Some shots of the Old Senate Chamber.  It isn’t always open to the public.  And it is very Roman.  Today, they use it for caucasing purposes when selecting new leaders and such at the start of the new terms.  And other various things. 

Onto the Crypt.  Yeah, it’s really called that.  Dead bodies and everything.  Okay, not exactly.  Hah hah.  I tricked you.  Now we’re all friends.  I have serious unresolved issues at the quality of scripting we were provided for these tours.  Not to mention some serious disappointment with my counterparts’ mindless regurgitation of such drivel.

Stairs up to the Rotunda proper.  Accessible from just outside the crypt.

The original very heavy and very expensive doors to the Capitol Building.  Taken down to preserve for posterity almost immediately the same time they got the bill.  Not visible are finely detailed carvings covering every square inch of the door.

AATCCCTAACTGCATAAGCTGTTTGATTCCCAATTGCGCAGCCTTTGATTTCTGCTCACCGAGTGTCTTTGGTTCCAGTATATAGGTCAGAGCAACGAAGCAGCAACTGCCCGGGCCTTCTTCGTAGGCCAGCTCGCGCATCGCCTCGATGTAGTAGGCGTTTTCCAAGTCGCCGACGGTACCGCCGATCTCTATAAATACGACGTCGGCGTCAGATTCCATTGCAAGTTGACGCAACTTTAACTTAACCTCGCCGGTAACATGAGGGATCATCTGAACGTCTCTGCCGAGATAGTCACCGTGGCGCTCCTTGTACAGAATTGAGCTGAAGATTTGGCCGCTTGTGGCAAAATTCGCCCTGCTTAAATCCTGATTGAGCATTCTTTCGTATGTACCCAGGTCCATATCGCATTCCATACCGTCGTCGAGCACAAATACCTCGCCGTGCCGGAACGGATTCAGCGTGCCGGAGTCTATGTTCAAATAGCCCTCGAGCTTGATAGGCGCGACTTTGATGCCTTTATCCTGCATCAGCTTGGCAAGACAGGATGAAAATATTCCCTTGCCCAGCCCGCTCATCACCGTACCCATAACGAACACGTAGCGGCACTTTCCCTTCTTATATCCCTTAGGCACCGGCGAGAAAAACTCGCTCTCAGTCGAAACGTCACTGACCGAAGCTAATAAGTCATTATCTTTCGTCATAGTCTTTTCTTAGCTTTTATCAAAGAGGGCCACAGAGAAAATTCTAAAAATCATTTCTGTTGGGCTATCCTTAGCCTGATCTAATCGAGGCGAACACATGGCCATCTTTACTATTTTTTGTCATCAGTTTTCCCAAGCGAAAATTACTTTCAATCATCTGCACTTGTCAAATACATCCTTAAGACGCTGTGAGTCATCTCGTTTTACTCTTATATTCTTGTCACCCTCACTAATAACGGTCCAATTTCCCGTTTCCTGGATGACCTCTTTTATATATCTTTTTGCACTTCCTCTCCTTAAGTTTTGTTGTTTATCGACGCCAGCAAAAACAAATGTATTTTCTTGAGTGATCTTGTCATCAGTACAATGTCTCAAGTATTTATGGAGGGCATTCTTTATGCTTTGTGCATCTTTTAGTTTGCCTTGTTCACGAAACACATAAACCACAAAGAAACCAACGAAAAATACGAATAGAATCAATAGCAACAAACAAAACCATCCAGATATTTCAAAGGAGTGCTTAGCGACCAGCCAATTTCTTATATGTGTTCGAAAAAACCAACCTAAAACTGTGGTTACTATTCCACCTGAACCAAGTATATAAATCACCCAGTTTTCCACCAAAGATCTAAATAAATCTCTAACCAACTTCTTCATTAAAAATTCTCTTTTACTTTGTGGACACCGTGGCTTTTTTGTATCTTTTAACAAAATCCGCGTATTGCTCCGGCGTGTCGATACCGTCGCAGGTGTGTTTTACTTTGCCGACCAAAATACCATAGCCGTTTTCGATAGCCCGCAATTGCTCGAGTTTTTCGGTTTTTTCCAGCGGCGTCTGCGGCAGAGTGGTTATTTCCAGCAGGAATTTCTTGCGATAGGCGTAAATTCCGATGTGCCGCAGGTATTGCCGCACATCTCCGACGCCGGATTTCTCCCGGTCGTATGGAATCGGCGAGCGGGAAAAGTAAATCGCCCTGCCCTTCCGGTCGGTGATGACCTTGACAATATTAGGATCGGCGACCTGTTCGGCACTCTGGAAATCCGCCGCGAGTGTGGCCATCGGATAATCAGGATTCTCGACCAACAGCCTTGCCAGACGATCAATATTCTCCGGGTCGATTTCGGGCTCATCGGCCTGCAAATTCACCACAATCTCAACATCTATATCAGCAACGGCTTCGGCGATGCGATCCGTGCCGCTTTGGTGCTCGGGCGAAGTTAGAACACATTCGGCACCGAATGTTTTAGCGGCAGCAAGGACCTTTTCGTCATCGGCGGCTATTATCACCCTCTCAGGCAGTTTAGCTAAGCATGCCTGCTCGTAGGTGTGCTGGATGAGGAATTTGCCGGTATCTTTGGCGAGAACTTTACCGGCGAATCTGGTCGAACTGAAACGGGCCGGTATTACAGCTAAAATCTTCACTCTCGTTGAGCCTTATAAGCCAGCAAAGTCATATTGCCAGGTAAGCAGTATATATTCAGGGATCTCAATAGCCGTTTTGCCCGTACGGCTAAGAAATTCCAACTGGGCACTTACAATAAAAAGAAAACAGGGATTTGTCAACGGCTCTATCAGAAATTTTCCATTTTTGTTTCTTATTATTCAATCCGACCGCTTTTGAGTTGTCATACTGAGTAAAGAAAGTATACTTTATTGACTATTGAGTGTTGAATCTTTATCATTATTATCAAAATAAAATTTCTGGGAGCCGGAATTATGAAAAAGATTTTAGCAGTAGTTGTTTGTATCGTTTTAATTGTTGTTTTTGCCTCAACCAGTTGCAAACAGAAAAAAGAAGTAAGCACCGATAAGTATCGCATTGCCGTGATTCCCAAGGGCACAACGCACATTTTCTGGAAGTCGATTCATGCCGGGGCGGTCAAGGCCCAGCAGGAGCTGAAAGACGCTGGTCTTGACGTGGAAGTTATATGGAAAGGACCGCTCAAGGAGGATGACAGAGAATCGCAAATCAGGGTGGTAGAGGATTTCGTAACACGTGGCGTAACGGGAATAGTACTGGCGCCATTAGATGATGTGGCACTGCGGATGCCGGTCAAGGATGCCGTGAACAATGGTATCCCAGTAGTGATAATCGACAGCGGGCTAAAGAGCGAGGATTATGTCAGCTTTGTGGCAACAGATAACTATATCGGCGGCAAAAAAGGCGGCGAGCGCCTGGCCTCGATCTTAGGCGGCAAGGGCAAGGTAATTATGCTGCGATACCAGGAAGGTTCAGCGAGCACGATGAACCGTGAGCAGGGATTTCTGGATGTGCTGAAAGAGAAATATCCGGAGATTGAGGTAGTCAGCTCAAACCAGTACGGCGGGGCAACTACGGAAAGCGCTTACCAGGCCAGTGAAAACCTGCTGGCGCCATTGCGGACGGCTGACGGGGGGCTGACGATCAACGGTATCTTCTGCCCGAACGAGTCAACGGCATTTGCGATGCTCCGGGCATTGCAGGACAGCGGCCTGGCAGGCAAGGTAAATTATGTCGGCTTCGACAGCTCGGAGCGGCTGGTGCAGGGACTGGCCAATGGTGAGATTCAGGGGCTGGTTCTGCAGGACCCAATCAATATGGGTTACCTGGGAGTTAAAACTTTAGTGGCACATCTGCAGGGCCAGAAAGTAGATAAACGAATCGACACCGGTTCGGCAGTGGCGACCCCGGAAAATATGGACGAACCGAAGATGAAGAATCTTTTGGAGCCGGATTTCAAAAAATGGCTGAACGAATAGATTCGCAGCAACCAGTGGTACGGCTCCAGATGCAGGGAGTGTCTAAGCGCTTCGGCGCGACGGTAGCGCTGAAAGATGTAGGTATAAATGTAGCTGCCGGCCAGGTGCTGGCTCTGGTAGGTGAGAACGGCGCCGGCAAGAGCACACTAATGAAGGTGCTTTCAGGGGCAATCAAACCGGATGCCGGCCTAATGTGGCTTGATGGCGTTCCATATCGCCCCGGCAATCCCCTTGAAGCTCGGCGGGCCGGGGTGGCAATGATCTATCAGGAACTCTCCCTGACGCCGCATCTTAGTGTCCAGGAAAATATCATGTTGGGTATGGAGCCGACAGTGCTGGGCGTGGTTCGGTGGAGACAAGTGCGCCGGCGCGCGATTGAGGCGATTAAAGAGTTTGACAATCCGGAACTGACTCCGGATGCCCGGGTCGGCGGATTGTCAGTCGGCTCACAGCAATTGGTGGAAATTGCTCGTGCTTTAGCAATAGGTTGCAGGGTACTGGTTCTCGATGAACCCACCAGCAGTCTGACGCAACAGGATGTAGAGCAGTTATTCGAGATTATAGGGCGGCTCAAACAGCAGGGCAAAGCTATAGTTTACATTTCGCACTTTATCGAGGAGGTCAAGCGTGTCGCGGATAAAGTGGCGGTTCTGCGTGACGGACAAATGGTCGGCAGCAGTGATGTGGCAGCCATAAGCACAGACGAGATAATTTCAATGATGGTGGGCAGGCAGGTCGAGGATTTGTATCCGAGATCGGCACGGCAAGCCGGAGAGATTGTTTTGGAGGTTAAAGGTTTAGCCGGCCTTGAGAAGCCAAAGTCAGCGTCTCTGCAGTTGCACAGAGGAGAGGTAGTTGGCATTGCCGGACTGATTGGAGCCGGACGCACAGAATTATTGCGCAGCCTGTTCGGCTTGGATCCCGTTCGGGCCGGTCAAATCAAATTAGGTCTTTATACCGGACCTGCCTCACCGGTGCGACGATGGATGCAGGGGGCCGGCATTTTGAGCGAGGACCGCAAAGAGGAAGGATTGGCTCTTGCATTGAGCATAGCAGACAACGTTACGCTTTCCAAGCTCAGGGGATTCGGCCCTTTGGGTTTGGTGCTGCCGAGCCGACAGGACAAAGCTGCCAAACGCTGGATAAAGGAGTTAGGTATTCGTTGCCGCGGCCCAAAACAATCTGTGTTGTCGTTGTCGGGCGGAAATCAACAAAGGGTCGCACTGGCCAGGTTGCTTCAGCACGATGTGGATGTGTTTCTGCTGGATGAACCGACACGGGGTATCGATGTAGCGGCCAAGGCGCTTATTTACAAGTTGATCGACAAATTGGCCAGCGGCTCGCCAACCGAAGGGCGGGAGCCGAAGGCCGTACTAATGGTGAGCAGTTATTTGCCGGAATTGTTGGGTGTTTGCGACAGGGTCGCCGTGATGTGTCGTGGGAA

Busts of Lincoln and Washington.  I really liked them because they are very worn and old.  Behind me in this picture, and sorry not pictured, is a portrait of Lincoln as a younger man prior to the office of the Presidency.  I like the busts because they are symbolic of just how heavy a weight it is to be President.  In all our ex-presidents take a look at the before and afters.  They age way more than their four or eight or forty in the case of FDR should allow for.

At the center of the Capitol Building, and the center of the Crypt (with the Rotunda above) is the heart of D.C.  They did used to keep a fire down here.  I don’t know about an opening above to the Rotunda.  But, Dan Brown usually does his homework on these things.  Also, that piece of marble is supposed to give you good luck if you rub your foot on it.  It’s kitschy, but I like it.  Also, it’s worn in the center with a very obvious depression from all the luck providing over the years.  Very cool.

That’s where they keep the State Funeral bearer for the, well, for the distinguished political dead folks.